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Structural Risks of a Post and Pier House

A post-and-pier house is built on wooden posts or concrete piers set into the ground to bear the weight of the house. Because a post-and-pier house has no continuous concrete-perimeter foundation, it is particularly vulnerable to shifting, and potentially collapsing, in an earthquake.

To best withstand the effects of earthquakes, post-and-pier houses should receive a new continuous-perimeter foundation, with any cripple walls bolted and braced. New footings (what a foundation is called for a house) with a continuous-perimeter can be installed by a licensed contractor or an owner-builder, and a standard plan set without an engineered design can be followed as long as any cripple wall is shorter than four feet. Typically, Plan Set A is used in Northern California, and Standard Plan Set 1 is used in Southern California.

If a house has cripple walls taller than four feet, or if it’s on a steep slope and has a stepped cripple wall, the homeowner will need an engineered design. The homeowner should hire a licensed structural or civil engineer to advise on the retrofit.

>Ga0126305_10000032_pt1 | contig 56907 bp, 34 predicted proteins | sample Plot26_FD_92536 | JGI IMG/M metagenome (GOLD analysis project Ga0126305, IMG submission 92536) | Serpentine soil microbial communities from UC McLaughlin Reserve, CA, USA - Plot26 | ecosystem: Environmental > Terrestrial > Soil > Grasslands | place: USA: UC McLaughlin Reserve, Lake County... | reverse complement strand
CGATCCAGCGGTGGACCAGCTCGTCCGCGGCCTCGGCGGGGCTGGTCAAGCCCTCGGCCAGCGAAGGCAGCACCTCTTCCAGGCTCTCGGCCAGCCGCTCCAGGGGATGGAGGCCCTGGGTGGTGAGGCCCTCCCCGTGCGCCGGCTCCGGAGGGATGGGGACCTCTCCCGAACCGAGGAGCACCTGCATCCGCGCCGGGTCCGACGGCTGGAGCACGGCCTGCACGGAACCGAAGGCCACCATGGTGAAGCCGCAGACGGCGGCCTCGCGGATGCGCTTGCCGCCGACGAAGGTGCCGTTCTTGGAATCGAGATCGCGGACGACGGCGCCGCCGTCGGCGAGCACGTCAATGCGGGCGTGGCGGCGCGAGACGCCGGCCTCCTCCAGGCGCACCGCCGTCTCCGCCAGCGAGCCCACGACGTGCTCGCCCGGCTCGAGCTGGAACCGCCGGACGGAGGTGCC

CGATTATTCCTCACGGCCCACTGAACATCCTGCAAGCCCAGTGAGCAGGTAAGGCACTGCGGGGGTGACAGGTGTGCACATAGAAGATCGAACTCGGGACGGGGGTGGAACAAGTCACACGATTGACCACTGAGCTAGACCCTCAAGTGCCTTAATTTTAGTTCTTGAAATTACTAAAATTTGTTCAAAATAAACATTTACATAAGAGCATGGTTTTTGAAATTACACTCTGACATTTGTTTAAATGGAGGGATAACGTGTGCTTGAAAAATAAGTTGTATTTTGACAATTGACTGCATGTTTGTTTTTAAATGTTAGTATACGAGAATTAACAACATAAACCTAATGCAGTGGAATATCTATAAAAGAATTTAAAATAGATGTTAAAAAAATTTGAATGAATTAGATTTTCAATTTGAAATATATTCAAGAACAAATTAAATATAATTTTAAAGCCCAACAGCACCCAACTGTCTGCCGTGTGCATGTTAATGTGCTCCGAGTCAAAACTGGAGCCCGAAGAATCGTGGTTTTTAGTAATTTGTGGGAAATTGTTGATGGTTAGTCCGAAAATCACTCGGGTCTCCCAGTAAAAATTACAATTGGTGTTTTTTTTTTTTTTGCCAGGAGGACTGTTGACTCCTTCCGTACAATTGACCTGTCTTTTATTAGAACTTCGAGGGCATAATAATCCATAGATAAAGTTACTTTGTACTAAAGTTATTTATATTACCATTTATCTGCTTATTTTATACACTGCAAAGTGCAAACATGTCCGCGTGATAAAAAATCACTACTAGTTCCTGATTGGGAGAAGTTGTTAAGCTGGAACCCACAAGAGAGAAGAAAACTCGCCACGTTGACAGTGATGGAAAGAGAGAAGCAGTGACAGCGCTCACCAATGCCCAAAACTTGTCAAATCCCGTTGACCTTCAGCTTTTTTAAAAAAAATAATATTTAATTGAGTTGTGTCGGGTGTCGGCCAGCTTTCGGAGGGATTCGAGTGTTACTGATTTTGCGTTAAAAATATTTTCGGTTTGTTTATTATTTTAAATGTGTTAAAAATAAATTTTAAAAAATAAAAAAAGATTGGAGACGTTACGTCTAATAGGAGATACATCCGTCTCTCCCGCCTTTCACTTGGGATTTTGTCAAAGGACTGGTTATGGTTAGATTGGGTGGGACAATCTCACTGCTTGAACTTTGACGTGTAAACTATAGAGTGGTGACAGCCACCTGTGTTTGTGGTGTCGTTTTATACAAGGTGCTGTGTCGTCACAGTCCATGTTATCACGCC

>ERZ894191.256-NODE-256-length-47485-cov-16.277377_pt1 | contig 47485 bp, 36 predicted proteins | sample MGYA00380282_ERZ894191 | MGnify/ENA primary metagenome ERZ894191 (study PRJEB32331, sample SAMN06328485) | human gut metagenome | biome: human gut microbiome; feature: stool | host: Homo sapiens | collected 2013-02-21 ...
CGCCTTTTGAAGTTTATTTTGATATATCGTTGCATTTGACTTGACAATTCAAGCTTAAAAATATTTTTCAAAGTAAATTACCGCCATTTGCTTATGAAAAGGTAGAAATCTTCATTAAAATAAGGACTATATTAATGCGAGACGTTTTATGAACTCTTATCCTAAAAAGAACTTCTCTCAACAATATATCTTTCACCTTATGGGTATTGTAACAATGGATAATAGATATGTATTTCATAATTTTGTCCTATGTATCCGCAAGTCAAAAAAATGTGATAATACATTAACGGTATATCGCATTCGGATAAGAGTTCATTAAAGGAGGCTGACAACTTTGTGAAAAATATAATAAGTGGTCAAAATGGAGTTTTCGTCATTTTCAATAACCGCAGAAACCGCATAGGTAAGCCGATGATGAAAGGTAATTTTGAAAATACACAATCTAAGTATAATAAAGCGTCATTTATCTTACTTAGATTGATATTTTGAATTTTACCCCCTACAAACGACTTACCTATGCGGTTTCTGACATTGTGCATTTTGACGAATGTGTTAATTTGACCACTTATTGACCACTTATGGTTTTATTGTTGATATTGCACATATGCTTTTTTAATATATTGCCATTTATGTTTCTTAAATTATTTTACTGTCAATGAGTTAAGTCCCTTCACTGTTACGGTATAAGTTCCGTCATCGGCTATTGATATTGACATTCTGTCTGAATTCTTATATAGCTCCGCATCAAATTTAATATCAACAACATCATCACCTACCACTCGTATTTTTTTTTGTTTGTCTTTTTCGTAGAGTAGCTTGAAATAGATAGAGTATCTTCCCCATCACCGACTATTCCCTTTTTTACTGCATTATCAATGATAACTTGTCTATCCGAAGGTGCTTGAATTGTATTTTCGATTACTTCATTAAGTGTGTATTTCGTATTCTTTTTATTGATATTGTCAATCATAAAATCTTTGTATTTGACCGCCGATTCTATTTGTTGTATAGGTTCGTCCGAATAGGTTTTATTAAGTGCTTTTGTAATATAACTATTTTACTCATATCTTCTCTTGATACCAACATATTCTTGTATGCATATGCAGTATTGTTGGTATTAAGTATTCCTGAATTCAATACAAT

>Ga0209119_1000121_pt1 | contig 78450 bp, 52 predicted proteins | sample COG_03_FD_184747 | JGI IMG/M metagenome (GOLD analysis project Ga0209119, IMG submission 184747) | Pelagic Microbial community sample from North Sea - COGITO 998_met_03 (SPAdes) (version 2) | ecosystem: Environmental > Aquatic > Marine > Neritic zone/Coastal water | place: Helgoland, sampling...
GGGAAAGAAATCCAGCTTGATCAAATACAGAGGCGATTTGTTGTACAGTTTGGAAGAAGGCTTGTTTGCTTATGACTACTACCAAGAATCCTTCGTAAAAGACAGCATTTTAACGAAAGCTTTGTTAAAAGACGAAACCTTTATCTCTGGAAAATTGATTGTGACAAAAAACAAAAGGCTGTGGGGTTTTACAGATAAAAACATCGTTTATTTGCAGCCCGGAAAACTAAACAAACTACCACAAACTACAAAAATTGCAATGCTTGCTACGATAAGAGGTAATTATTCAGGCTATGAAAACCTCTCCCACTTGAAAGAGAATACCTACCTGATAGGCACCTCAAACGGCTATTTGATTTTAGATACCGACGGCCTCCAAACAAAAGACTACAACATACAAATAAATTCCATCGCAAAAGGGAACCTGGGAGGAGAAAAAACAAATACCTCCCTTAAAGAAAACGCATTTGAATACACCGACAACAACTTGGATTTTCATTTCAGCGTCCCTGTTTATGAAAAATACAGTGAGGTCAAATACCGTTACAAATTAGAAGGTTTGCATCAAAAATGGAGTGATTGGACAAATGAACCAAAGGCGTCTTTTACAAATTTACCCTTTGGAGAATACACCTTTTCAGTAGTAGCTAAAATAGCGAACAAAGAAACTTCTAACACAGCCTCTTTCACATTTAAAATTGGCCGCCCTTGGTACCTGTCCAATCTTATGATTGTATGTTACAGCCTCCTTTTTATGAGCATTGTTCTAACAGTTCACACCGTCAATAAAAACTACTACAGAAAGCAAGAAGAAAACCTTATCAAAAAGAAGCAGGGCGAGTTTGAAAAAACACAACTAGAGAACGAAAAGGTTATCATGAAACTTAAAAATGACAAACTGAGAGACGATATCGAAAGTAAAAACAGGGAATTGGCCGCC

Strengthen Your House

CEA encourages owners of older (pre-1980) houses—in other words, houses that are more vulnerable to earthquakes—to retrofit their houses to strengthen them against earthquake damage. Owners of post-and-pier houses can choose to replace their foundation in compliance with California Existing Building Code Chapter A3. Homeowners with properly retrofitted eligible houses can receive a premium discount of up to 25%.

The Earthquake Brace + Bolt (EBB) program offers grants of up to $3,000 to homeowners in certain higher-earthquake risk ZIP Codes for houses that qualify.

Learn more about brace + bolt grants from CEA